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Masood Mortazavi

Currently, Masood Mortazavi manages several teams of Sun engineers working on open-source technologies such as Apache / Derby (Java DB), MySQL Connectors, MySQL Docs and MySQL Developer Tools. He has also managed Sun's PostgreSQL and ORM teams prior to the MySQL acquisition. Masood joined Sun Microsystems' Java Software unit in 1999 as a member of the original J2EE team. He developed distributed transaction capabilities in RMI-IIOP and led the development team for GIOP 1.2. As a member of the carrier-grade J2EE project at Sun, he developed service control platforms and started a number of collaborations with SMI's mobile telecommunications partners. He has worked on SIP/IMS technologies for Sun and designed and developed a failure detection and recovery platform for cooperating processes. Masood has worked at Nasa Ames (Sterling Software), on DARPA projects (Teknowledge Corp.) and on satellite ground systems (Hughes) as well as for China National Petroleum Company. He has graduate degrees in business (MBA, Berkeley), journalism (M.J.. Berkeley) and scientific computing (Ph.D. in computational fluid dynamics, Davis) and did several years of post-graduate work in logic and methodology of science at UC Berkeley. He has published many technical papers and has multiple patents. He maintains separate weblogs at blogs.sun.com and at java.net.

 

mortazavi's blog

JAVA = Innovation

Posted by mortazavi on June 4, 2009 at 5:23 PM PDT

I'm sitting in the general session to be given by IBM's Craig Hayman, Vice President IBM WebSphere, IBM Software Group.

In the pre-screens, it says "JAVA = Innovation" ...

Change and innovation comes from combining ideas that already exist, i.e.

MSA 2 -- Bridging the Fragments

Posted by mortazavi on June 4, 2009 at 4:41 PM PDT

Fragmentation of programming environments on various "Java" devices has always bothered mobile Java programmers.

Hence, the build up to MSA 2, the successor of MSA 1.

It adds new JSRs and Certifications to the stack in order to reduce fragmentation over devices.

It addresses operational requirements.

Spec draft has three stacks i

JavaOne Conference -- Reason for Its Existence

Posted by mortazavi on June 4, 2009 at 4:17 PM PDT

JavaOne Conference's Raison d'être: common context!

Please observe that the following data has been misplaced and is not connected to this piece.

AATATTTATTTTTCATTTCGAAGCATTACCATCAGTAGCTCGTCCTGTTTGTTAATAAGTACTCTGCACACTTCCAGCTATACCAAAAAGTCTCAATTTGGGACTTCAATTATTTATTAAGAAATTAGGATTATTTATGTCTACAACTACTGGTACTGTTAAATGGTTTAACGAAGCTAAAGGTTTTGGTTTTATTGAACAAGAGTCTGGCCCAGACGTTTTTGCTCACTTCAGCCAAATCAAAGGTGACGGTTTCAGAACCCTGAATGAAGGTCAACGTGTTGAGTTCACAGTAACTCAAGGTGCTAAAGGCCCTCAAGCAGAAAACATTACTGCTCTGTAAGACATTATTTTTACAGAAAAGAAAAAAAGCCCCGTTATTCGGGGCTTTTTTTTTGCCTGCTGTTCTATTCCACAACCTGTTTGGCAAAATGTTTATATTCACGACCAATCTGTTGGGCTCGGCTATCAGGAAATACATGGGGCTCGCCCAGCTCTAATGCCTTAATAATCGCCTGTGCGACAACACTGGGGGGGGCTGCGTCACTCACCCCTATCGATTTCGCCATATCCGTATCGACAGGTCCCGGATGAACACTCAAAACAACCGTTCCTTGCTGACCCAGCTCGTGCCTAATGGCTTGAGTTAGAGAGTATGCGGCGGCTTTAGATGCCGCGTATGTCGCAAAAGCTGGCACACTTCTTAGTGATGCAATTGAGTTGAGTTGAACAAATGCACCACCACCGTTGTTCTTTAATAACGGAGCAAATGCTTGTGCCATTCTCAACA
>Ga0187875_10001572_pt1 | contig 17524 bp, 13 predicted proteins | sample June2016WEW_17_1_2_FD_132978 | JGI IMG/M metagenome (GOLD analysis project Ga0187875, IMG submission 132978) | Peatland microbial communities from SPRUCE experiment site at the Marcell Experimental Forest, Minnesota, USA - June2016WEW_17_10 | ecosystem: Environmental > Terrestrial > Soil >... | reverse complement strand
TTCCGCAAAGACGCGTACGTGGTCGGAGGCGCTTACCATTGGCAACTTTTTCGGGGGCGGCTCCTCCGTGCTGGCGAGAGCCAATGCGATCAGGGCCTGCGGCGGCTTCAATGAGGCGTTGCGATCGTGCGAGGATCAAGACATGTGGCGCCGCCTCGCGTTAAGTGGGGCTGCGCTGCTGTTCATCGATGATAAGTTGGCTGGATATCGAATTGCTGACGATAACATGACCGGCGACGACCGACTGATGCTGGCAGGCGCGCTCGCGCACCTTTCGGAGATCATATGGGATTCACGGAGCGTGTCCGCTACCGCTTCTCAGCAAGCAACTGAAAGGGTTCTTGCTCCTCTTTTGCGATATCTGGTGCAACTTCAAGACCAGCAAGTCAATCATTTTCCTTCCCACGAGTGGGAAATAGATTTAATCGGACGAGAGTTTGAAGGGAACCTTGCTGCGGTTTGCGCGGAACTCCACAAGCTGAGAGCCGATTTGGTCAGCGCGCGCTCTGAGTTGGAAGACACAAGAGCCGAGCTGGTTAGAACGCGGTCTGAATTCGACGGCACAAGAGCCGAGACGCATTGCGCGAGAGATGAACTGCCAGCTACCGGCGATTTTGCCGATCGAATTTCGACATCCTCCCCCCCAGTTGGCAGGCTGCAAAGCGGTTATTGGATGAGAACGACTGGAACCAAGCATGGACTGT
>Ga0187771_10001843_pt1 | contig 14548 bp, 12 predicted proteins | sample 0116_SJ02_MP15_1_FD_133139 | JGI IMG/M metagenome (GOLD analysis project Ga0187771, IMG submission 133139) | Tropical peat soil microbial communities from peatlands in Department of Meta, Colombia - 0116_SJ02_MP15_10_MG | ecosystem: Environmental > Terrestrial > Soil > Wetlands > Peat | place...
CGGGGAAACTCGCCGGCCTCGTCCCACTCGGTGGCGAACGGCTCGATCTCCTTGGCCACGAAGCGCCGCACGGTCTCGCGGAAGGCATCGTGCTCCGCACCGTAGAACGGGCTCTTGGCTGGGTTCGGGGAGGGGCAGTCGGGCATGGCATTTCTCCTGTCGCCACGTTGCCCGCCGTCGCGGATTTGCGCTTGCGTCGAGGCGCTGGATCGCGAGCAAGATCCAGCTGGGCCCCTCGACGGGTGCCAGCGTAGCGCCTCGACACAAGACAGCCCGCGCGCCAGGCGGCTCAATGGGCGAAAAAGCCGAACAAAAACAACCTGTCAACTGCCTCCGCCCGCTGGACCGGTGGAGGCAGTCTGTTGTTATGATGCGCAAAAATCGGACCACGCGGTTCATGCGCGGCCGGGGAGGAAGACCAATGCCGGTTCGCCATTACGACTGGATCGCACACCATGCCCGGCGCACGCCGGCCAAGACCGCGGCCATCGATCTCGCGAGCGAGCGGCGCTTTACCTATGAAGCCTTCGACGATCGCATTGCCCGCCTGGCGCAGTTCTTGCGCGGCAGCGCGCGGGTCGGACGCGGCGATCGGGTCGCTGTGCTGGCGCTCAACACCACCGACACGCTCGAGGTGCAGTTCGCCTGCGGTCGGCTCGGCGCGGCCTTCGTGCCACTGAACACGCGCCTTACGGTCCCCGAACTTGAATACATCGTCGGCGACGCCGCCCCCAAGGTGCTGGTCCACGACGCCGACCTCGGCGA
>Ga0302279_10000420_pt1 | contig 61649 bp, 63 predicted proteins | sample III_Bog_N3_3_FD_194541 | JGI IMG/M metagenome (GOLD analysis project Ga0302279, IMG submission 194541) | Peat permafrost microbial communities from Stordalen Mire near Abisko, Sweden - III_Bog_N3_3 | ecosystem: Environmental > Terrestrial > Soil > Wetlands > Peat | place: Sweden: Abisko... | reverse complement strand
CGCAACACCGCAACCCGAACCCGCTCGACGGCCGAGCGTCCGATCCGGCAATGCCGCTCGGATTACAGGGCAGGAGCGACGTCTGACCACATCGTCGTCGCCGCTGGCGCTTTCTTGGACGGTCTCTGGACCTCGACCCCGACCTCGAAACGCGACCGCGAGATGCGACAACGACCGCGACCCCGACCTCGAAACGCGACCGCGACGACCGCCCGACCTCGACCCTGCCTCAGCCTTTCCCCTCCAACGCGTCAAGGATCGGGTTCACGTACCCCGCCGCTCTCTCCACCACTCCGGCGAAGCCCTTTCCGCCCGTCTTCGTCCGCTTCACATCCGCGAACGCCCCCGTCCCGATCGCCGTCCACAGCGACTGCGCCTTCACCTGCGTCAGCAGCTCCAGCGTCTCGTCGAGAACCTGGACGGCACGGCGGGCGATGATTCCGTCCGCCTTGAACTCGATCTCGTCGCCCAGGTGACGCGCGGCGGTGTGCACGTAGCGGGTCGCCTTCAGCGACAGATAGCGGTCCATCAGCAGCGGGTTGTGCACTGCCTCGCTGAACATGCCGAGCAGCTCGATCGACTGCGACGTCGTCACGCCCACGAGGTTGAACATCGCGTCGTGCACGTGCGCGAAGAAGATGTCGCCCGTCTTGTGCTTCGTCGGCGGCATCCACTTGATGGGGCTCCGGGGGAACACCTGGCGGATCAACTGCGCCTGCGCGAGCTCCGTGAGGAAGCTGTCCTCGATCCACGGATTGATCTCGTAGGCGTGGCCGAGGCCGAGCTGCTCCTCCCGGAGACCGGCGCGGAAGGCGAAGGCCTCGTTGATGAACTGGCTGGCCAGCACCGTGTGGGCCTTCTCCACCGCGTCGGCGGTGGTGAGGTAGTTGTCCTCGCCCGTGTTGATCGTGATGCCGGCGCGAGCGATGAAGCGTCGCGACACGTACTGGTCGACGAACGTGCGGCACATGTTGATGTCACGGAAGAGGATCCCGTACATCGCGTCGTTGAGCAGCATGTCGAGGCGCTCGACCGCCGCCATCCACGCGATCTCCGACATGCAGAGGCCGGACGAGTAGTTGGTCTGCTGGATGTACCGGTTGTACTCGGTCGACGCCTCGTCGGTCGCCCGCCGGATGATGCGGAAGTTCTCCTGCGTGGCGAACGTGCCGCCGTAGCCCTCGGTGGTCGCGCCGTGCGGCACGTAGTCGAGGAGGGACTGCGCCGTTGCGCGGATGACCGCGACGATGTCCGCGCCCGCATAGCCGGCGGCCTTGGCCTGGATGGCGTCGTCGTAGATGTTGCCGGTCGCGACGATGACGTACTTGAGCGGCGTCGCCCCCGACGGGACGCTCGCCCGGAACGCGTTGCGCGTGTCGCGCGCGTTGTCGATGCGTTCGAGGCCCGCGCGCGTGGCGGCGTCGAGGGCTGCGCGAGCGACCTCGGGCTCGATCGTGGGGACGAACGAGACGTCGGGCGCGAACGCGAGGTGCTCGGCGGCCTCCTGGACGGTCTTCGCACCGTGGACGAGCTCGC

Without such common context, it becomes much harder to communicate, learn and innovate on an assumed base of ideas.

A lot of creativity is just about combining one idea with another.

if (atJavaOne) { pod.visit.JavaDB(); }

Posted by mortazavi on June 3, 2009 at 11:48 AM PDT

If at JavaOne, you should visit the Java DB pod and learn all about this fantastic database engine implemented in Java.

@ JavaOne and CommunityOne

Posted by mortazavi on May 28, 2009 at 11:37 AM PDT

For most of next week, I'll be either at CommunityOne or JavaOne.

User Has it Right!

Posted by mortazavi on May 28, 2009 at 11:33 AM PDT

Kristian Waagan (of Sun's Java DB development team) has really given Java DB (Sun's distribution of Apache / Derby) a new life of its own when it comes to handling CLOBs, starting with Java DB 10.5.

Scientific Desktop Apps Turn to Java DB!

Posted by mortazavi on May 19, 2009 at 3:39 PM PDT

According to a ChemAxon's forum posting from earlier last year, ChemAxon's Instant JChem has already been using Java DB (Apache Derby) in favor of HSQL for some time now!

The authors who praise Derby also express a wish for in-memory storage, which is now part of

Java Twitter Client with Derby!

Posted by mortazavi on May 19, 2009 at 3:16 PM PDT

Mike Haller has put together a Twitter desktop client using Derby for local data.

Haller should probably also try this on the CDC environment.

A Note about MySQL Community Contributions

Posted by mortazavi on May 11, 2009 at 8:15 AM PDT

Here, I usually write about Java-related issues, like my recent posts about Java DB.

However, every once in a while I point to something outside of Java, usually turning focus on some other communities and projects managed by Sun. When this happens, I usually write on my Blogs.Sun.Com (BSC) blog, and put a pointer here.

43 seconds to build a database in Java

Posted by mortazavi on May 5, 2009 at 9:28 PM PDT

On this MacBook Pro laptop I'm currently using (2.5 GHz, intel Core 2 Duo, 4GB 667 MHz DDR2 SDRAM, Mac OS-X 10.5.6), with lots of other apps running, it took exactly 43 seconds to build the Apache Derby database.